In her newest work, Caldecott Honor writer Williams ("More, More, More," Said the Baby; A Chair for My Mother) strings together a series of short vignettes to form a bouncy novel about a woman's adjustment to her moms and dads' divorce. Elana Rose Rosen and her mother relocate to a home in a big city housing project where "Lanny" spends the summertime making good friends and practicing her favorite scooter tricks. She satisfies a virtual smorgasbord of kids and kindly next-door neighbors and forms a special accessory to a young boy called Petey who doesn't speak. Elana blossoms in her brand-new environment with only a minimum variety of temper tantrums or unfortunate thoughts about her now-fractured household. The end-of-summer and end-of-novel Borough-Wide Field Day offers celebration for all the characters to let their skills shine. Though the period in which Lanny's adventures happen is never ever specified, many details suggest a setting of a couple of decades ago; happily, the story's universal styles and circumstances never ever appear dated. Feisty Elana's sincere voice supercharges the first-person narrative. Inventive hand-lettered acrostics open each chapter of this oversize book, and a smattering of dishes and black-and-white spot illustrations provide an air of childlike authenticity to the account. Williams announces her versatility with this pleasing project. Ages 8-up.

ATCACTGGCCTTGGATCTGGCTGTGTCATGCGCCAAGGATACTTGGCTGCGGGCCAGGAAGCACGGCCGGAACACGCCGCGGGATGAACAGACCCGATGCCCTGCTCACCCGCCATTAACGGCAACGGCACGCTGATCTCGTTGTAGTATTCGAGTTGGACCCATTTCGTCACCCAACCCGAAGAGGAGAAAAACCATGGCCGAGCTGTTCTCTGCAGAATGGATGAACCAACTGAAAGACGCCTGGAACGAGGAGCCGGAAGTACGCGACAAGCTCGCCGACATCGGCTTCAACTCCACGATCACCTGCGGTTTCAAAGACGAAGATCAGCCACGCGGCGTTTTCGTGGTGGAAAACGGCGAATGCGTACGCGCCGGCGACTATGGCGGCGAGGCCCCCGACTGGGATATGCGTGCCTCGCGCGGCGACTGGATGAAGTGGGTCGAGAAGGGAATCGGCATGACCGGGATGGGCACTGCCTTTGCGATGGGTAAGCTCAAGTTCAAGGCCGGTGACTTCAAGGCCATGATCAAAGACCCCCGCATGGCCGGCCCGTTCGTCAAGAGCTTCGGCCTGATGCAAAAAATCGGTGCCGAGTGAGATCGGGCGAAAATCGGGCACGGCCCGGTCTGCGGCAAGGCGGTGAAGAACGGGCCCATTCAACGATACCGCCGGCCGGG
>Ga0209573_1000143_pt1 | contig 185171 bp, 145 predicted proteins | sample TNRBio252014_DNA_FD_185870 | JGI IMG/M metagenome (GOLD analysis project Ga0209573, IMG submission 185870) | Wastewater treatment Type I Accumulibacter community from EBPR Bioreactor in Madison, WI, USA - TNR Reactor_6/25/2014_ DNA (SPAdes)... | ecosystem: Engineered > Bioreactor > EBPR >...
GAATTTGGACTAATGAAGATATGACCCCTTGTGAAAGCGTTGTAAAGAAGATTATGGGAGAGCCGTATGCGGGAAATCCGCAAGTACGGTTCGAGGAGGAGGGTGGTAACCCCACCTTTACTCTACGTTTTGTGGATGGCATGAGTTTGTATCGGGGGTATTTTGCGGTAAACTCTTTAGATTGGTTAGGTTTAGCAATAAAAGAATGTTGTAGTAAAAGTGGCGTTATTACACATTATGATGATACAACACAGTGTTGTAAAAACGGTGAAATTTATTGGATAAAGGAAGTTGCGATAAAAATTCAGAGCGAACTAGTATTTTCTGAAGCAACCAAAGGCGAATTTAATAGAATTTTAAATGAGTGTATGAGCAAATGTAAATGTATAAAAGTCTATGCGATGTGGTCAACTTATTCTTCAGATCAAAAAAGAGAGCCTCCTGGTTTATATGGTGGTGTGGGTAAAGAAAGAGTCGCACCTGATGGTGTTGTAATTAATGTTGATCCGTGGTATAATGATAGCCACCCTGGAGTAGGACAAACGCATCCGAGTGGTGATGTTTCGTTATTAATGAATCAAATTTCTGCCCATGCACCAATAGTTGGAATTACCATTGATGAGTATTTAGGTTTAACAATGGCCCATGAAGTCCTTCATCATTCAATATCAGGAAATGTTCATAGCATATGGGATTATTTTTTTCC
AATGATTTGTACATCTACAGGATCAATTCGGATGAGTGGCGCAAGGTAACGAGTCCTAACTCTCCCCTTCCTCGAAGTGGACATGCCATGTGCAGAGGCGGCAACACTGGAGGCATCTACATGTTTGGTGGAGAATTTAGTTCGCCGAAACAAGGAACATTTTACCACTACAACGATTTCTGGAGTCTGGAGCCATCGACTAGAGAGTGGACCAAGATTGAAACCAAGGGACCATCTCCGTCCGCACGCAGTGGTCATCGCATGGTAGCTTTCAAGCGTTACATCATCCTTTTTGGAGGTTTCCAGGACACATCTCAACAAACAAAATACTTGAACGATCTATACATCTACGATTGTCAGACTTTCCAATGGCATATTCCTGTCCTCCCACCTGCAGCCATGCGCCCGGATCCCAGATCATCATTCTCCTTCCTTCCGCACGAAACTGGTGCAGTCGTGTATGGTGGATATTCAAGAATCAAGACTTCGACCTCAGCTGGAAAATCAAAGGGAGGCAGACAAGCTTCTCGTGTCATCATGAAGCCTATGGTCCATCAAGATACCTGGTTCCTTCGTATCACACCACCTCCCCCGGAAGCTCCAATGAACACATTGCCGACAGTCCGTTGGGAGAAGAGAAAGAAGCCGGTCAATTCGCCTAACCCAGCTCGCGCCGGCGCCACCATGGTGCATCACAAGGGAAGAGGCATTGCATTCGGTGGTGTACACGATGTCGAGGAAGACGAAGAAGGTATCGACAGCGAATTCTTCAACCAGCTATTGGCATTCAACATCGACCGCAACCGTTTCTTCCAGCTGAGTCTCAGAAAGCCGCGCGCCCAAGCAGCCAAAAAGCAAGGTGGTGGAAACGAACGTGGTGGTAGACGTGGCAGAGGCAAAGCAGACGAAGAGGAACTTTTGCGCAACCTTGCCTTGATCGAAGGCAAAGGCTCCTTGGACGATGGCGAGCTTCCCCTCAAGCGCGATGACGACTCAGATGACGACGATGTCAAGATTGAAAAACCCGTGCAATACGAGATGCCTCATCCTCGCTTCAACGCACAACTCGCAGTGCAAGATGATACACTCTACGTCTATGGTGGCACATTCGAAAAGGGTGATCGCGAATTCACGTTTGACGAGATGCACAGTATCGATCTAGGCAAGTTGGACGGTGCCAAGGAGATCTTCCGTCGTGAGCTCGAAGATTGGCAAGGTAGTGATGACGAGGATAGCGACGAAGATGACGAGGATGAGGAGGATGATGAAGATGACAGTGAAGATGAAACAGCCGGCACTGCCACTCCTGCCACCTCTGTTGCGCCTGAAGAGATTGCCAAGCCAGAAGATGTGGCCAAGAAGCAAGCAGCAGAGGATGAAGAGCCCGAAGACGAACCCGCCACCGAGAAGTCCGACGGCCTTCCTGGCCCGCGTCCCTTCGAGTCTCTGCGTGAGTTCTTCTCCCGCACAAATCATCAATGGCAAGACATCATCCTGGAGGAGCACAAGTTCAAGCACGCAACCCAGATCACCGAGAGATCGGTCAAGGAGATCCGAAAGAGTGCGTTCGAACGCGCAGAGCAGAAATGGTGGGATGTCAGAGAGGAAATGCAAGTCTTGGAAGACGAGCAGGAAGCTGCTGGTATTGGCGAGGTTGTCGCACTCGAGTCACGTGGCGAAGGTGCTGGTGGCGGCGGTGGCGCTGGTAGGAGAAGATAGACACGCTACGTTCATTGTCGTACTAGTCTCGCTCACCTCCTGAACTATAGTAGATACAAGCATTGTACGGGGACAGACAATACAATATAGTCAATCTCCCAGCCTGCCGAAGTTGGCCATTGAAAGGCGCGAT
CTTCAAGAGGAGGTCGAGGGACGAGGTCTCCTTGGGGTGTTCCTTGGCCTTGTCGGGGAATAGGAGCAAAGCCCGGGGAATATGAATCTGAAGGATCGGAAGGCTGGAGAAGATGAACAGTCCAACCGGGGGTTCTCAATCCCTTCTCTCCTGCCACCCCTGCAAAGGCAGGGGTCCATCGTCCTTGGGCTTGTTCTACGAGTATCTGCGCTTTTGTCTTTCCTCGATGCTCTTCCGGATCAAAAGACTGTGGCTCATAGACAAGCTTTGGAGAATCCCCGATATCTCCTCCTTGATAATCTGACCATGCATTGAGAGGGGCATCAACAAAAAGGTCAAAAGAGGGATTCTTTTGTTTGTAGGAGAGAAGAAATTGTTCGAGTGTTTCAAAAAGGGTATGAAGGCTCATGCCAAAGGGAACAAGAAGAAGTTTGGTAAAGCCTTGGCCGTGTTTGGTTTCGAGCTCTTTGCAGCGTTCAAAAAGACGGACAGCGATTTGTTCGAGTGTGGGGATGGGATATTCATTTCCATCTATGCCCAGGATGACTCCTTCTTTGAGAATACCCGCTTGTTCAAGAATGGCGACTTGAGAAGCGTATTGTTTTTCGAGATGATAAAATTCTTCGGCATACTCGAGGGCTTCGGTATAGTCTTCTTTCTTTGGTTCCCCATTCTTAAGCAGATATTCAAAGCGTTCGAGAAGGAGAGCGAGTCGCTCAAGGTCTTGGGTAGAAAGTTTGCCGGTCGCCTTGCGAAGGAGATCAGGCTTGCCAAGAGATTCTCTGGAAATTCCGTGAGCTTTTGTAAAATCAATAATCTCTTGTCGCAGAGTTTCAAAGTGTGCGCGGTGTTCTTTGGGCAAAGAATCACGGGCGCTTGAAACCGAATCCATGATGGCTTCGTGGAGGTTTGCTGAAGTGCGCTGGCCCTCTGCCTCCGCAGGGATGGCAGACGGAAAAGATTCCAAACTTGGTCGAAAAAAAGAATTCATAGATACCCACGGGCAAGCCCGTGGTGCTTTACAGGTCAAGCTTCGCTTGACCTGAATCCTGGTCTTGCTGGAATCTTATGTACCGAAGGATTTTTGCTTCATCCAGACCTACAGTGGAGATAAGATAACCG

P.S.: that inspired me to buy kick scooters for my kids after reading several reviews.